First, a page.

EU banks' ratio of common equity tier 1 (CET1) has reached a new high, up 20 basis points (bps) to 14.2%, the EBA said in the latest update to its risk dashboard.
CET1 capital ratio is a measurement of a bank's core equity capital or CET1 divided by its total risk-weighted assets (RWAs), and is a measure of a bank's financial strength.
The increase in CET1 ratios is mainly explained by a 0.7% decrease in RWAs, and by asset disposals by a few large banks, as capital remained broadly unchanged, the EBA said.
The ratio of non-performing loans was 5.1%, the risk dashboard said. This is 30 bps below the third quarter of 2016 and suggests that supervisory efforts "are bearing fruit, albeit slowly", but is still a concern with ratios varying from 1% to 46% across countries, the EBA said.
More than half of the banks have said they plan to increase their volumes of corporate and SME financing portfolios, as well as residential mortgage and consumer loans, it said.
Profitability remains a concern, with the average return on equity reaching its lowest level of 3.3% in the fourth quarter of 2016, 2.1% below the third quarter, showing "usual seasonality", the EBA said.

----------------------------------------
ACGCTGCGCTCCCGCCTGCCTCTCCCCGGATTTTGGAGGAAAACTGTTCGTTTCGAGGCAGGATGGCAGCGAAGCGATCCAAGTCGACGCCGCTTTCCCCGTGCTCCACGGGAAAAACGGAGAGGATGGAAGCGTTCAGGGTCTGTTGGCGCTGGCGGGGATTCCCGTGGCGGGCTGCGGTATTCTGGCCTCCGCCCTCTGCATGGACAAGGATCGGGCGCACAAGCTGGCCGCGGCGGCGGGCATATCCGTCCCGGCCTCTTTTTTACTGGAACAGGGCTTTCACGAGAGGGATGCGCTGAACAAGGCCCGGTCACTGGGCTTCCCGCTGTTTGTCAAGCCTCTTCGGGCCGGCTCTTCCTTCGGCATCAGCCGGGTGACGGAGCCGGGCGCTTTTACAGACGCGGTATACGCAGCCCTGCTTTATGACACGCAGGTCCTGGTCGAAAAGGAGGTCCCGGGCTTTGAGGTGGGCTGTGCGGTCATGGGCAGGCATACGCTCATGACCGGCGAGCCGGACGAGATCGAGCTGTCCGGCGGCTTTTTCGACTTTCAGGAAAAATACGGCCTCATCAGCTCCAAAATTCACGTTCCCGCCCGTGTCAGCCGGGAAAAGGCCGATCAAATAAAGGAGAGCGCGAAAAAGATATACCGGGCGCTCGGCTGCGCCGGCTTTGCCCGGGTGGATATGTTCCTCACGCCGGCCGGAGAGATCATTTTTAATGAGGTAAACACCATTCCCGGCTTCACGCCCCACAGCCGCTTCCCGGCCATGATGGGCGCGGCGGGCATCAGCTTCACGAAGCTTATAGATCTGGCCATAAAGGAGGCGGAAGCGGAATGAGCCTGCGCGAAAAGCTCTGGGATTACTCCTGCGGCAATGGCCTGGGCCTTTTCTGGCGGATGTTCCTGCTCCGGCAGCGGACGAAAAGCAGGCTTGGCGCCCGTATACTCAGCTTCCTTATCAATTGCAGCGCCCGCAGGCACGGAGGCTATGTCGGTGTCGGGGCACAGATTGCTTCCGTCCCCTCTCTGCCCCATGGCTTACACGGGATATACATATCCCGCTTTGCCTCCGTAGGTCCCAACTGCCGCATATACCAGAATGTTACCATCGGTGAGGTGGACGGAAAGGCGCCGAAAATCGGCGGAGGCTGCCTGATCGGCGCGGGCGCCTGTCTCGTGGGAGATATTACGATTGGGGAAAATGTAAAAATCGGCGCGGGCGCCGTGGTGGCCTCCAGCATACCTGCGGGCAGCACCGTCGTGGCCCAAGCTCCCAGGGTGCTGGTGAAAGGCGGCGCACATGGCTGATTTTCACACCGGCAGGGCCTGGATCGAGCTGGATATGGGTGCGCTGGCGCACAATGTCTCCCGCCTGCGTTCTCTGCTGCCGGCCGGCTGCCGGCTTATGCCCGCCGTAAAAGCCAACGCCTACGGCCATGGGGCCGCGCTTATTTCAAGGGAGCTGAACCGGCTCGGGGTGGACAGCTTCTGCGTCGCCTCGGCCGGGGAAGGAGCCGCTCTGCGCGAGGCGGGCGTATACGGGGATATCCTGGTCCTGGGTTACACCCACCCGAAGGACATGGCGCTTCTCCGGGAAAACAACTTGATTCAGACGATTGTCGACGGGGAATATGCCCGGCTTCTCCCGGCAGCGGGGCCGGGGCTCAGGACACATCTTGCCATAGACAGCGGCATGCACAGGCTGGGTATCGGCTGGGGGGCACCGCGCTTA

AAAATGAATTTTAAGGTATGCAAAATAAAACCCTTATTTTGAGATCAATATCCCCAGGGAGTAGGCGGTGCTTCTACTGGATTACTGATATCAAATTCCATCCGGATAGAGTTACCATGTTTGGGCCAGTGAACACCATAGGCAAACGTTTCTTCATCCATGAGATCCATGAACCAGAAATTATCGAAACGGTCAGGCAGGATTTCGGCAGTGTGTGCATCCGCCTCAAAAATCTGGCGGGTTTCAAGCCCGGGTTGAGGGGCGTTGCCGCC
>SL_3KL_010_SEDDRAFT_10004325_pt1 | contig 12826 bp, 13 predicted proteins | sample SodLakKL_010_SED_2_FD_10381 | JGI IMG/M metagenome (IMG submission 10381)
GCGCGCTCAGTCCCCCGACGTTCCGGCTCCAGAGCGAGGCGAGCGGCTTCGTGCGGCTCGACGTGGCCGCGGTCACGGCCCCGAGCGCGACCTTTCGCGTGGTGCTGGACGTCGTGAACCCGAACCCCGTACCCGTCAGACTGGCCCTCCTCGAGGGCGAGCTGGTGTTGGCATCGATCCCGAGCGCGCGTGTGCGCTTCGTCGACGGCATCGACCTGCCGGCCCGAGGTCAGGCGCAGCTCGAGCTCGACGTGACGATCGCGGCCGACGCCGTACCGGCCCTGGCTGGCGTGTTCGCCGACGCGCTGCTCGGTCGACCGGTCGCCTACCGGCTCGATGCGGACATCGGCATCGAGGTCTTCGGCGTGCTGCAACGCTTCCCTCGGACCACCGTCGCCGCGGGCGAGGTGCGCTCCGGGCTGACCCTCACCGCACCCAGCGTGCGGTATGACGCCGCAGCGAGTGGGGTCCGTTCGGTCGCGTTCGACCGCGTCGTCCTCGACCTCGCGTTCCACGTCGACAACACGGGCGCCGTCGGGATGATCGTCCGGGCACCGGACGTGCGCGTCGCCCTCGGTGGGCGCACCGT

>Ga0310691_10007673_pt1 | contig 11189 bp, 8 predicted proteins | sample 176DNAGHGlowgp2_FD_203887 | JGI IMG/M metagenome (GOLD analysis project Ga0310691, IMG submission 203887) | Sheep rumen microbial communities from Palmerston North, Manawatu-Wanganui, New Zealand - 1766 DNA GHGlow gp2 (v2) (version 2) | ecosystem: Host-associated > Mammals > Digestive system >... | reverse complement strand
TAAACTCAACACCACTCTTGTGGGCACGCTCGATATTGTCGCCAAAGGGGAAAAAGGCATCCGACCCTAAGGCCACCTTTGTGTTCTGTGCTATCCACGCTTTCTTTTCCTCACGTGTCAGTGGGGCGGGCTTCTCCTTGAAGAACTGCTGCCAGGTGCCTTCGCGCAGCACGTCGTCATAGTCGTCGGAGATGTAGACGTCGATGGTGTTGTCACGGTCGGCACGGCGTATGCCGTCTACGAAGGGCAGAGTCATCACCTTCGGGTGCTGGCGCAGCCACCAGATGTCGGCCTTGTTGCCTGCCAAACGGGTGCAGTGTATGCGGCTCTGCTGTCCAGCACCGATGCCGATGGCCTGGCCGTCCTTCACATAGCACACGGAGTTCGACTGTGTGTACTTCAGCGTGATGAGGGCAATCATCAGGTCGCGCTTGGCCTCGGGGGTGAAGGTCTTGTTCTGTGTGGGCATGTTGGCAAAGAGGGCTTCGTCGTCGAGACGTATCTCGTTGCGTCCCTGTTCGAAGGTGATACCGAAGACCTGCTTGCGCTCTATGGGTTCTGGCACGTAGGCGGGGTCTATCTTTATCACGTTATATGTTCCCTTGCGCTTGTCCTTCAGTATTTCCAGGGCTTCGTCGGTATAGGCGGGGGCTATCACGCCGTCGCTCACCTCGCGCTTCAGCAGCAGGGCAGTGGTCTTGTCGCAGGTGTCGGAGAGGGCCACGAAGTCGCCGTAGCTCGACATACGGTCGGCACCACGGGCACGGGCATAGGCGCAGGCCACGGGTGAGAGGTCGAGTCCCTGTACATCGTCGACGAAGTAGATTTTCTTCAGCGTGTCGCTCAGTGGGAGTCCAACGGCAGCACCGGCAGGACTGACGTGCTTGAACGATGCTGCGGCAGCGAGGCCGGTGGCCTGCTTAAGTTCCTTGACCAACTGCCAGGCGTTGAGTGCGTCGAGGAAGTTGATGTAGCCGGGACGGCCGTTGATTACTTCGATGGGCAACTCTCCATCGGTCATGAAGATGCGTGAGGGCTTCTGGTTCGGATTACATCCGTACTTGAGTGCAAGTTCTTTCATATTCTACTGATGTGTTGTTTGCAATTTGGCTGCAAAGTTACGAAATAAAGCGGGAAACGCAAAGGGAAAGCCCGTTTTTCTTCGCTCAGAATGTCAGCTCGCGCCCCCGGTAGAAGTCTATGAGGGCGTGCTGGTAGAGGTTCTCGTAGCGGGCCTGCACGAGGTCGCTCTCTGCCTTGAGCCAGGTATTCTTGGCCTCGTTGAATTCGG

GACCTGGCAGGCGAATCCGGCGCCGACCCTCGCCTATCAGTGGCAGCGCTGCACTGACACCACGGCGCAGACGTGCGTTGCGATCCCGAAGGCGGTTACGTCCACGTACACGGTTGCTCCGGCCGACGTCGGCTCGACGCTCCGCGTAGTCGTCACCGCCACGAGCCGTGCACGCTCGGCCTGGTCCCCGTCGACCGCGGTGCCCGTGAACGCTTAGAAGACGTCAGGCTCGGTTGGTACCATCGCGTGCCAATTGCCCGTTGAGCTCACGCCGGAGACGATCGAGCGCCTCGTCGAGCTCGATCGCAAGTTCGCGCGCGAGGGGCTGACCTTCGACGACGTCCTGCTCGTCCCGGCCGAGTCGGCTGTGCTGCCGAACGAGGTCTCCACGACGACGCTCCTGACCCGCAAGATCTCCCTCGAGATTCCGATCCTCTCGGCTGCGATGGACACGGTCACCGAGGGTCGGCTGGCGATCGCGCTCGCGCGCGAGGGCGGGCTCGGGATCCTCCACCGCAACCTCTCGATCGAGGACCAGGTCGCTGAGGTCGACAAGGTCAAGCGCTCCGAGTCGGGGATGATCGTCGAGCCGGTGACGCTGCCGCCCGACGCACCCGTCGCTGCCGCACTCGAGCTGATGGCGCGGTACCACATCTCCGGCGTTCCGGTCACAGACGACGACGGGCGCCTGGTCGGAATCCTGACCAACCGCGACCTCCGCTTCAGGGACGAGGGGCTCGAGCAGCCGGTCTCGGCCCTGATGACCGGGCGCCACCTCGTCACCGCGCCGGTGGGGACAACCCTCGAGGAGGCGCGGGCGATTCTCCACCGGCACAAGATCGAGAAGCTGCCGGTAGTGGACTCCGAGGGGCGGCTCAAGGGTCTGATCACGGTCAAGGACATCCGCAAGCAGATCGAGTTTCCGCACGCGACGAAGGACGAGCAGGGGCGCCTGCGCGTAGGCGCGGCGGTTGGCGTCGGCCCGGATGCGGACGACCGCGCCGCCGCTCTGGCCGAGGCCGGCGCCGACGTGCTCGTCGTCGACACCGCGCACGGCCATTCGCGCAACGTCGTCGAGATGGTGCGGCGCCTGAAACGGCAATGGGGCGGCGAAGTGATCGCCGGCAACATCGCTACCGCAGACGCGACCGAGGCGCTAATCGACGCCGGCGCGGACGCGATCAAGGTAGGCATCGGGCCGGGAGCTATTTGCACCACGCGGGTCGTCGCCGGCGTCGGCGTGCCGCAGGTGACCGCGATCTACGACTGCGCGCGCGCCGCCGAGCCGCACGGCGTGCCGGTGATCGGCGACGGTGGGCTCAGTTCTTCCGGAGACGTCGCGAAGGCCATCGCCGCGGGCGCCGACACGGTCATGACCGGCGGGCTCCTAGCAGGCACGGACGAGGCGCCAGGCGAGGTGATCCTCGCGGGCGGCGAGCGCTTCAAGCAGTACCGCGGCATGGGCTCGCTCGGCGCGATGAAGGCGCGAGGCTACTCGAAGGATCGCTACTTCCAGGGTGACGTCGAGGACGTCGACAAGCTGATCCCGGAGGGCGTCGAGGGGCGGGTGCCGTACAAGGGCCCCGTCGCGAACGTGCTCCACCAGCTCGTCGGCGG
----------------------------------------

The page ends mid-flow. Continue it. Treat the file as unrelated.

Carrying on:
Variation among countries remains wide in profitability too, ranging from around 11% to 17%, it said.
The net interest margin, calculated on net interest income to interest bearing assets, remained stable at 1.5% in the fourth quarter, while the loan‐to‐deposit ratio "kept its downward trend", achieving its lowest level at 118.4% in the fourth quarter, compared to 120.1% in the previous quarter, mainly due to deposit growth, the risk dashboard said.
The figures covered in the dashboard are based on a sample of 156 banks, covering more than 80% of the EU banking sector by total assets, the EBA said.